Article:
Ok, here is the KB article discussing the problem where the CPU usage of a virtual machine might increase significantly after VMotion migrates the virtual machine in a cluster with DRS enabled. As a result, the performance of the virtual machine might be degraded.
“Starting with ESX Server 3.5 and VirtualCenter 2.5, DRS applies a cap to the memory overhead of virtual machines to control the growth rate of this memory. This cap is reset to a virtual machine-specific computed value after VMotion migrates the virtual machine. Afterwards, if the virtual machine monitor indicates that the virtual machine requires more overhead memory, DRS raises this cap at a controlled rate (1MB per minute, by default) to grant the required memory until the virtual machine overhead memory reaches a steady-state and as long as there are sufficient resources.
For VirtualCenter 2.5, this cap is not increased to satisfy the virtual machine’s steady-state demand as expected. Thus, the virtual machine operates with an overhead memory that is less than its desired size, which in turn may lead to higher observed virtual machine CPU usage and lower virtual machine performance in a DRS-enabled cluster.”
If you feel you are running into this issue read https://kb.vmware.com/kb/1003638
I read over this knowledge base article and tried these settings myself.Â Interestingly, every time I set the Mem.VMOverheadGrowthLimit parameter to 5 and closed the window, the setting is getting set back to 0 on me.Â I even see it getting set back in the vmkernel logs.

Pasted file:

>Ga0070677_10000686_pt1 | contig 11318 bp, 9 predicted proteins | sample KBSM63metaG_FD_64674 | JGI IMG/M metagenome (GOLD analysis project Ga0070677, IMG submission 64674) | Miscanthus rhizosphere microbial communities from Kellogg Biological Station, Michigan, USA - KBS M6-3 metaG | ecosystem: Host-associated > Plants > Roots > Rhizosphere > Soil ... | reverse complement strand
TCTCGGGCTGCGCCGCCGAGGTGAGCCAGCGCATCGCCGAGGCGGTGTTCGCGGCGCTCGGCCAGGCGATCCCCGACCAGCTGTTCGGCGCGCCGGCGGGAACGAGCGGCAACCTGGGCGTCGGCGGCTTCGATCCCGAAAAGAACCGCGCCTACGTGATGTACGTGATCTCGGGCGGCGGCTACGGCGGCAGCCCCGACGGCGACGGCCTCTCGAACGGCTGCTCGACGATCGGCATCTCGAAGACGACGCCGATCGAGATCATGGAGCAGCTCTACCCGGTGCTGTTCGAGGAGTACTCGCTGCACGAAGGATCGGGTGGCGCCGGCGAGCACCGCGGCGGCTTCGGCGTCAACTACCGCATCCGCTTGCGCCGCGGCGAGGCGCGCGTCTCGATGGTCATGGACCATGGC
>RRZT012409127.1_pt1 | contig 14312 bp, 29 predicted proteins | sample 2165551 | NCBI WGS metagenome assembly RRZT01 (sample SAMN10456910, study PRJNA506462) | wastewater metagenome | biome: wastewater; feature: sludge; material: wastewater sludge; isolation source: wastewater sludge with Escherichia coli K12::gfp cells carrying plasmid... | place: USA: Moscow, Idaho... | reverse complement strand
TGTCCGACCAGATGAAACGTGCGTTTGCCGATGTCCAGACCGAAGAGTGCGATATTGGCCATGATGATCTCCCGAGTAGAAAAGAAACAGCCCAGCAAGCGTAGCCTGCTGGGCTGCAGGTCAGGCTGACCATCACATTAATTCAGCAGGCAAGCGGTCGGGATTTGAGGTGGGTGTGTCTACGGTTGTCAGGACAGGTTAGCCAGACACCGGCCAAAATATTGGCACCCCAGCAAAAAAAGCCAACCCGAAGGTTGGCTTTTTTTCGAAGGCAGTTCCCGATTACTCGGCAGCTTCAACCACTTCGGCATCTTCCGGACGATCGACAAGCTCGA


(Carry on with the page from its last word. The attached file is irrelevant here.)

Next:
I can only assume virtualcenter is doing this. I think a much better approach is the second method given in the knowledgebase:
To fix multiple ESX Server hosts
If this parameter needs to be changed on several hosts (or if the workaround fails for the individual host) use the following procedure to implement the workaround instead of changing every server individually:
Â Â 1. Log on to the VirtualCenter Server Console as an administrator.
Â Â 2. Make a backup copy of the vpxd.cfg file (typically it is located in C:\Documents and Settings\All Users\Application Data\VMware\VMware VirtualCenter\vpxd.cfg).
Â Â 3. In the vpxd.cfg file, add the following configuration after the <vpxd> tag:
Â Â Â Â Â <cluster>
Â Â Â Â Â Â Â Â Â Â Â Â Â <VMOverheadGrowthLimit>5</VMOverheadGrowthLimit>
Â Â Â Â Â </cluster>
Â Â Â Â Â This configuration provides an initial growth margin in MB-to-virtual machine overhead memory. You can increase this amount to larger values if doing so further improves virtual machine performance.
Â Â 4. Restart the VMware VirtualCenter Server Service.
Â Â Â Â Â Note: You will need to restart the VMware VirtualCenter Server Service, after which the new value for the overhead limit should be pushed down to all the clusters in VirtualCenter.